"I [didn't] jump in on this [Madden league], but they're in the middle of the season," Jackson said earlier this year. "He's not only been the champ of our league in 2K, he's the Madden champ. Now he's been Call of Duty-heavy so he's always searching for new [opponents]. It's so bad, he'll search around the PlayStation network for a regular [challenge].
"He's put the crew on some random games [too]. Even in years back, we got caught up on Monopoly, just 'cause he found it.
"He's the gamer, that's what he does."
LAVINE HAS BEEN playing online with friends for years, but never before to keep tabs on someone in a dangerous place.
One of LaVine's closest friends, Sekou Wiggs, is the starting point guard for Kleb Basket Ferrara in Italy.
LaVine learned just how serious the coronavirus pandemic was, getting a preview by way of Wiggs. Italy has reported over 13,100 deaths from COVID-19 as of Friday, according to the World Health Organization.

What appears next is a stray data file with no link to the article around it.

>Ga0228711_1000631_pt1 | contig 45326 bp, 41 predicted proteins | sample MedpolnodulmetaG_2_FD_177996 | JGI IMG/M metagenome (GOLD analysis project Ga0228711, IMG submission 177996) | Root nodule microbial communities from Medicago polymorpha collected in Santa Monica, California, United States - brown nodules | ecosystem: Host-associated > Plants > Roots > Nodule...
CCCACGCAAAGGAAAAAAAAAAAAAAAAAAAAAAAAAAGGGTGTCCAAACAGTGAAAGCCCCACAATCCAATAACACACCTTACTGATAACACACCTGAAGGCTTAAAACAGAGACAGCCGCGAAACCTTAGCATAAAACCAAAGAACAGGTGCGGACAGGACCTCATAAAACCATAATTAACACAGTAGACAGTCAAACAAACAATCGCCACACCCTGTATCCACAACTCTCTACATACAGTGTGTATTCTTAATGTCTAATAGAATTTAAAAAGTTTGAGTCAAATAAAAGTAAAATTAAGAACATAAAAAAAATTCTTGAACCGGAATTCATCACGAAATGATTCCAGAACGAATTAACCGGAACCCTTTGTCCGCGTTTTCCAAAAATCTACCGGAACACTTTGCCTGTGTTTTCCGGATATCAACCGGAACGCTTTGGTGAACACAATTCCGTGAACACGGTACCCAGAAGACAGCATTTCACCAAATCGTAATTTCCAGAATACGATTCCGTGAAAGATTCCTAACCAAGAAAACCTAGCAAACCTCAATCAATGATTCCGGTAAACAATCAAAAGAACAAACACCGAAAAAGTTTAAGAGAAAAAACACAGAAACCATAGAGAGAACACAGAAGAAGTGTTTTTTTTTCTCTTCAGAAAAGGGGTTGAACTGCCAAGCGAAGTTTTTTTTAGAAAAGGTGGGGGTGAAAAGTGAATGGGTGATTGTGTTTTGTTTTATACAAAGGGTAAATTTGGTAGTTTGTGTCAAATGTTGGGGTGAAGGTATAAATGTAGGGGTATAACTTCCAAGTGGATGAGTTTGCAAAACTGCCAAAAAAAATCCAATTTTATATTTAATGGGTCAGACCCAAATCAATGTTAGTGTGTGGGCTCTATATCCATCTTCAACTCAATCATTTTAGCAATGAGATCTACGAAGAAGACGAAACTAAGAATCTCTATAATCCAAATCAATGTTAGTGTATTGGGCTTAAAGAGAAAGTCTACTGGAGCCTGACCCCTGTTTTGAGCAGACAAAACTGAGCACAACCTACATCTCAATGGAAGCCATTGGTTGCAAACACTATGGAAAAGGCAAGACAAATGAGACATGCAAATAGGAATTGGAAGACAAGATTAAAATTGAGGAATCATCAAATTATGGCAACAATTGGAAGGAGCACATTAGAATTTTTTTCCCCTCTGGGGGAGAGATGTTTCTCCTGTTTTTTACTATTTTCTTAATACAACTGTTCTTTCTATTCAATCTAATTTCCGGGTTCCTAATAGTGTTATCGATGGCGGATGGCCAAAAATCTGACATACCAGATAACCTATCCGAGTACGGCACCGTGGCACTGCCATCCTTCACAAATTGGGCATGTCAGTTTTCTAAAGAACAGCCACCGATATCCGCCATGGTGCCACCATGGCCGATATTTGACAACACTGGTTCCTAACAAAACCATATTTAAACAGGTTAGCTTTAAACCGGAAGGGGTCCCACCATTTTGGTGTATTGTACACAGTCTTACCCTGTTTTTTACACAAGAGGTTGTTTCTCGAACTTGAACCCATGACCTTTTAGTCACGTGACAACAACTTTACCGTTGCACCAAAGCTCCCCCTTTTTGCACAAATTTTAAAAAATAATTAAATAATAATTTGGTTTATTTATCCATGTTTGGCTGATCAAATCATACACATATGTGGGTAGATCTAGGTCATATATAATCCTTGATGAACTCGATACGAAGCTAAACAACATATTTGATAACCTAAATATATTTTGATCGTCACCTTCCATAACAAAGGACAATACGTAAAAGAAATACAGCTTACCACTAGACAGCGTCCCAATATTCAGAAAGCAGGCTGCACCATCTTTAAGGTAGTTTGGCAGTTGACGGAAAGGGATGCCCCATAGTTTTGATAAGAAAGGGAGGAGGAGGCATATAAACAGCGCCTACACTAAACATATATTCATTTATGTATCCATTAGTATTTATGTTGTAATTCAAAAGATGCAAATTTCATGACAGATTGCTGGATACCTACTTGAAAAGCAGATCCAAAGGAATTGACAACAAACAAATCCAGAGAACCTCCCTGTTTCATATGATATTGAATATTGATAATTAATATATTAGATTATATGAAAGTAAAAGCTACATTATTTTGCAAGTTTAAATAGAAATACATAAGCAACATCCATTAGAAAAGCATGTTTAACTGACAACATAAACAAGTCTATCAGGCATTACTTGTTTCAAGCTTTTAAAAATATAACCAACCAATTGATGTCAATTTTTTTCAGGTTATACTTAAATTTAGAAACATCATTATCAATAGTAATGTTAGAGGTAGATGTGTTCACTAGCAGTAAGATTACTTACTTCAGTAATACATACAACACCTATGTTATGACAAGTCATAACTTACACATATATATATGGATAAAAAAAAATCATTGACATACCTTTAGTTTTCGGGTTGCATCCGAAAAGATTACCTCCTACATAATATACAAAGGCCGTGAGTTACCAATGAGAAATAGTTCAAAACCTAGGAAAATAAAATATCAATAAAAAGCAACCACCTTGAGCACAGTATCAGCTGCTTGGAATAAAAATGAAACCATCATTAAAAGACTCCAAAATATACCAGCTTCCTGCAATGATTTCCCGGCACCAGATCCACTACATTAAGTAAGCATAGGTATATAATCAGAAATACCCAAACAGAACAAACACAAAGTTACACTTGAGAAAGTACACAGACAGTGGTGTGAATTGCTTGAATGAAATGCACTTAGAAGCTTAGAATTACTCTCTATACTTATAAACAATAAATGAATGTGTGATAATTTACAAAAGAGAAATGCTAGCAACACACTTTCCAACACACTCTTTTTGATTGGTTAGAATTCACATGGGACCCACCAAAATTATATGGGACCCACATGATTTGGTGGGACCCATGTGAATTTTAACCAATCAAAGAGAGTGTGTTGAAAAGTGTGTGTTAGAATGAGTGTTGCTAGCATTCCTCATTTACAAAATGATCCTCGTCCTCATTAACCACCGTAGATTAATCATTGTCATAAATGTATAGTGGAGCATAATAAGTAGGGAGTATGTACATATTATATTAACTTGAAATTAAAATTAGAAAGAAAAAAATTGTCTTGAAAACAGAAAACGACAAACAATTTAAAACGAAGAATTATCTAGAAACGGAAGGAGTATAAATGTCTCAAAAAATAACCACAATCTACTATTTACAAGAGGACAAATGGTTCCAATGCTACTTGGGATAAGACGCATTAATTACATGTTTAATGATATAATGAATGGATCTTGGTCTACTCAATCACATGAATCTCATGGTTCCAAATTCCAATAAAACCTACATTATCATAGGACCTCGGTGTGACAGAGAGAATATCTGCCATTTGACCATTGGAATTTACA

"He was trying to get out of there before it really got bad," LaVine said.
Wiggs remained indoors until he was able to return recently to the U.S., according to LaVine. But back home in Seattle, the coronavirus was also spreading. The Seattle area was home to the first coronavirus case in the country, and 37 of the first 50 U.S. deaths occurred there.
"I obviously called him, and it was easier to talk on video games for hours if we were playing," LaVine said.
Gaming is also how Golden State's Eric Paschall kept in touch with childhood friend and All-Star Mitchell, who was the second NBA player to test positive for the coronavirus after Utah Jazz teammate Rudy Gobert.
While Mitchell was in mandatory isolation for two weeks, Paschall often checked in through video games.
"We FaceTime all the time," Paschall said. "We play Xbox all the time. He's fine. I feel like he's doing a lot better now. He's done a lot better just strictly because he gets to [game.]"